Amusing Ourselves to Death: Public Discourse in the Age of Show Business

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Viking, 1986 - Mass media - 184 pages
Examines the effects of television culture on how we conduct our public affairs and how "entertainment values" corrupt the way we think.

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User Review  - engelcox - LibraryThing

I’ve never really been a TV addict. Oh, I’ve watched plenty of television fare in my time, but I’ve always been more interested in comics and books, I think, because of their permanence. TV, until the ... Read full review

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User Review  - Steve_Walker - LibraryThing

Written in the mid 80's 'Amusing Our Selves to Death' remains a damning indictment of what a runaway entertainment mindset has done to American culture. Things are not better, if anything, things are ... Read full review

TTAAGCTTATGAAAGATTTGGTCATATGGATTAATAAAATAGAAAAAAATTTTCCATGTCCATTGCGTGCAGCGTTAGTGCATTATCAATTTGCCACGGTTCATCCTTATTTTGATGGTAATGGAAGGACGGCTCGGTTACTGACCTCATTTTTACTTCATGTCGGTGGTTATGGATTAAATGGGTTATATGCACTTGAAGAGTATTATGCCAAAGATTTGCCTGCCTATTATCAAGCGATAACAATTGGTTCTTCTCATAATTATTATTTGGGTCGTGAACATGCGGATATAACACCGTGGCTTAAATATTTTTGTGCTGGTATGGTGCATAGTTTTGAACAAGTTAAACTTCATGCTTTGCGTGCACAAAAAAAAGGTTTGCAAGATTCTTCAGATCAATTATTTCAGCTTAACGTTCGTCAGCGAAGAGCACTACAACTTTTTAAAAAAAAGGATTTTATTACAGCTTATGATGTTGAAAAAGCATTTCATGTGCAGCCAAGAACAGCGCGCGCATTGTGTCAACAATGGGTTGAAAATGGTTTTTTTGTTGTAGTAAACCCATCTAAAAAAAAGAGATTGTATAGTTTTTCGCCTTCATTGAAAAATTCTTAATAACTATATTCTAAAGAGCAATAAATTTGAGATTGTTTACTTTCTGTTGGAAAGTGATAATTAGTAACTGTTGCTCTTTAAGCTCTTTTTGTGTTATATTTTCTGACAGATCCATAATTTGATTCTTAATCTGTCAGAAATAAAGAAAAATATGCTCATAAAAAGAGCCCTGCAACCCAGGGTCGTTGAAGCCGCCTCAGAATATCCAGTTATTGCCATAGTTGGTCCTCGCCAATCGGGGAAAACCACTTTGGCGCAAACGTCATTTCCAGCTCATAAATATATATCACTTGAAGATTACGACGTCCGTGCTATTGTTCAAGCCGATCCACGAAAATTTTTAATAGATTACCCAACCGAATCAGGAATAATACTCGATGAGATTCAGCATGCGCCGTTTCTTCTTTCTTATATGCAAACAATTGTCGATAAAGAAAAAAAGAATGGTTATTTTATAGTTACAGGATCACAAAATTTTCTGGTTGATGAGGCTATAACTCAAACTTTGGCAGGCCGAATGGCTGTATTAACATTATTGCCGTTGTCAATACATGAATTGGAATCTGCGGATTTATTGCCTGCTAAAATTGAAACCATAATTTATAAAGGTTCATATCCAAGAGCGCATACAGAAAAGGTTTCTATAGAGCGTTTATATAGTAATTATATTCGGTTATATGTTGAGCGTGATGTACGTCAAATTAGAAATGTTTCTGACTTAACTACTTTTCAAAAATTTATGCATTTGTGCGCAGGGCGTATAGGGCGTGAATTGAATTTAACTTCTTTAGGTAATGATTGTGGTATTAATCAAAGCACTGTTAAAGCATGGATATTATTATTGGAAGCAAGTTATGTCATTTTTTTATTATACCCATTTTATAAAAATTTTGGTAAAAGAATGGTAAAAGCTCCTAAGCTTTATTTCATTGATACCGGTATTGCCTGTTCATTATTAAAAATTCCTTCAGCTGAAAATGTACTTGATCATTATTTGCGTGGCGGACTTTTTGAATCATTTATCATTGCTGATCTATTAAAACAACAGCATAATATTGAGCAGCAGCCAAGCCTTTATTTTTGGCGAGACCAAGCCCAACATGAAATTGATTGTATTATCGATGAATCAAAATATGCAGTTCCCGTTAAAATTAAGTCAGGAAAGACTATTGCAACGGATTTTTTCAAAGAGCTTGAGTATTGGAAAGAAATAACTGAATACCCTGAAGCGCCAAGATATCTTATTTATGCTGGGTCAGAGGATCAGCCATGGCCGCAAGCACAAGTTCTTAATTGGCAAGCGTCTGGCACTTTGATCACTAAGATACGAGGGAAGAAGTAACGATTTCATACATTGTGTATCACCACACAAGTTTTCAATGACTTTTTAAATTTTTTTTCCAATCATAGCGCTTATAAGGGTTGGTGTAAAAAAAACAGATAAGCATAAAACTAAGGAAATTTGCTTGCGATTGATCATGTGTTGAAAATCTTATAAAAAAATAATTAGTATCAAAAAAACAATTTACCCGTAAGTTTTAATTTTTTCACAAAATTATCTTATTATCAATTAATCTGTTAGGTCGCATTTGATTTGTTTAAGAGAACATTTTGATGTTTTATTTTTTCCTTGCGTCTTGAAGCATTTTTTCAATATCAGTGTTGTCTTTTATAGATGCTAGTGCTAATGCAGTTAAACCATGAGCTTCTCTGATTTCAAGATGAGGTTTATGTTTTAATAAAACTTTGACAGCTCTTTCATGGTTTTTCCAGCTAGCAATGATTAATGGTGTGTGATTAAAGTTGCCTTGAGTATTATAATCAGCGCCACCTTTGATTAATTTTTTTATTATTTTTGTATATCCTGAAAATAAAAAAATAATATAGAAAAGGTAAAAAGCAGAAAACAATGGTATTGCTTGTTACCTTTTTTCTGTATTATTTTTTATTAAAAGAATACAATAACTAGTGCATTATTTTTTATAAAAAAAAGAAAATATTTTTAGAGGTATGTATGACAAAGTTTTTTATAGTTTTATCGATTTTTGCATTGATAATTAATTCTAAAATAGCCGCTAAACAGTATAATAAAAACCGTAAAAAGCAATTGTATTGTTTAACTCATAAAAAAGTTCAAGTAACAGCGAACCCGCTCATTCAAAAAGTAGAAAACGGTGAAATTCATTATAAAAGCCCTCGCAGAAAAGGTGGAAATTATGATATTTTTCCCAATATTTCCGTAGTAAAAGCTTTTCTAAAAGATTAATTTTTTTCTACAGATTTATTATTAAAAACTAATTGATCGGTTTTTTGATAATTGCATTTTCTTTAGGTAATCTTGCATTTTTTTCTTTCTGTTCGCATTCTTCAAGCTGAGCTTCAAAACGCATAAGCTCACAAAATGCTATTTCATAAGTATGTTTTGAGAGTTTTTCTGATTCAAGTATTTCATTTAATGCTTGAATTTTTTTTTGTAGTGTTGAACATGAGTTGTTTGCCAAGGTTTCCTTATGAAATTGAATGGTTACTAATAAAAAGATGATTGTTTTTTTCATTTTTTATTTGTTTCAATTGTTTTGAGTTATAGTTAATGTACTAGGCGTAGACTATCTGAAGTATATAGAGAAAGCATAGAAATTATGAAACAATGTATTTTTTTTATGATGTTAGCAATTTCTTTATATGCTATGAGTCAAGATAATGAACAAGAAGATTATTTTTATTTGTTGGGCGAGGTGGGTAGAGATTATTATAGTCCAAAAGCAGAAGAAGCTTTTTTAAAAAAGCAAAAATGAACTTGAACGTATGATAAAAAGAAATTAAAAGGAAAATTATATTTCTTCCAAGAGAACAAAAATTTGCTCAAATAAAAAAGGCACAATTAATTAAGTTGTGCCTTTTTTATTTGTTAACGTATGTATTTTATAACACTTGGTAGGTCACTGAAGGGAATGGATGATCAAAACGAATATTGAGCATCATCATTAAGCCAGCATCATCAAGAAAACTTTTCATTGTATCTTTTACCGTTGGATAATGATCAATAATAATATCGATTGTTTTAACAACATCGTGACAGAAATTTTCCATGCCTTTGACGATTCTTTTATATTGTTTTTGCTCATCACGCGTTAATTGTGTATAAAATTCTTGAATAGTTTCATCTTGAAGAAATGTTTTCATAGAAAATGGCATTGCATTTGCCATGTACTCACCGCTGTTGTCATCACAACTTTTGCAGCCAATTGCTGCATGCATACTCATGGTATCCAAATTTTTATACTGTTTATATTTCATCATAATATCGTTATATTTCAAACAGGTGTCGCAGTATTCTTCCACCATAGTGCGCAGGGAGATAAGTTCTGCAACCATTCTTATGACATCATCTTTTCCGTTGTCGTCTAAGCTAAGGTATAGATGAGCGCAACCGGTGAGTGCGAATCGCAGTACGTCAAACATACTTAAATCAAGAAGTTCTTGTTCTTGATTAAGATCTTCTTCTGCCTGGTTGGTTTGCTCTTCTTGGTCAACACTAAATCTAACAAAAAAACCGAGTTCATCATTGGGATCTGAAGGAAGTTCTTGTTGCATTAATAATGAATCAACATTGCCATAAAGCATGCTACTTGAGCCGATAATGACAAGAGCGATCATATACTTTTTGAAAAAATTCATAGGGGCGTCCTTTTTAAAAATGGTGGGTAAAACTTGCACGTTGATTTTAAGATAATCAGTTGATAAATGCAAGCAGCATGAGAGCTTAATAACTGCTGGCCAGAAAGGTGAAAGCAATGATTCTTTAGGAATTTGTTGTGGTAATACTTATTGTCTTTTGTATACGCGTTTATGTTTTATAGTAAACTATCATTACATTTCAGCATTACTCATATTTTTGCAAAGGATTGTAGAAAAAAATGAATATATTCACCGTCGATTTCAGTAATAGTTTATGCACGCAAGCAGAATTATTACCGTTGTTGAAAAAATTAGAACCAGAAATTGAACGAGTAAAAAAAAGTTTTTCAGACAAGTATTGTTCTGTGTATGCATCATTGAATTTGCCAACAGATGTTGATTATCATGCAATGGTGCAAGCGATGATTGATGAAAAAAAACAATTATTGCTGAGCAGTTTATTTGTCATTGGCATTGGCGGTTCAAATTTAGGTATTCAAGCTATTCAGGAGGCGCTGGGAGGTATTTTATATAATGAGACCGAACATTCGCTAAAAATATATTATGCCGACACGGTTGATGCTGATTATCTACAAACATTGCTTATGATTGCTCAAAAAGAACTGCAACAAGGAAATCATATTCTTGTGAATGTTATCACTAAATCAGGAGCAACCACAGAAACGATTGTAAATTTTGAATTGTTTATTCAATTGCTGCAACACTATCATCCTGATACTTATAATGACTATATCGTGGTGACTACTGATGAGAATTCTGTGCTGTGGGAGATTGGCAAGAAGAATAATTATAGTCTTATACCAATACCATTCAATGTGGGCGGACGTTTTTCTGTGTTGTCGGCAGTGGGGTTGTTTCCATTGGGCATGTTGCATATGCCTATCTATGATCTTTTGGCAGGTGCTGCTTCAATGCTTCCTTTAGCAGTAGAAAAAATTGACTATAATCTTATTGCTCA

Media as Epistemology
Typographic America
The Typographic Mind

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About the author (1986)

Born in Brooklyn, New York, and educated at the State University of New York and Columbia University, Neil Postman is a communications theorist, educator, and writer who has been deeply involved with the issue of the impact of the media and advanced communications technology on American culture. In his many books, Postman has strongly opposed the idea that technology will "save" humanity. In fact, he has focused on the negative ways in which television and computers alter social behavior. In his book Technopoly, Postman argues that the uncontrolled growth of technology destroys humanity by creating a culture with no moral structure. Thus, technology can be a dangerous enemy as well as a good friend. Postman, who is married and has three children, currently is a professor of media ecology at New York University and editor of Et Cetera, the journal of general semantics. In addition to his books, he has contributed to various magazines and periodicals, including Atlantic and The Nation. He has also appeared on the television program Sunrise Semester. Postman is the holder of the Christian Lindback Award for Excellence in Teaching from New YorkUniversity.

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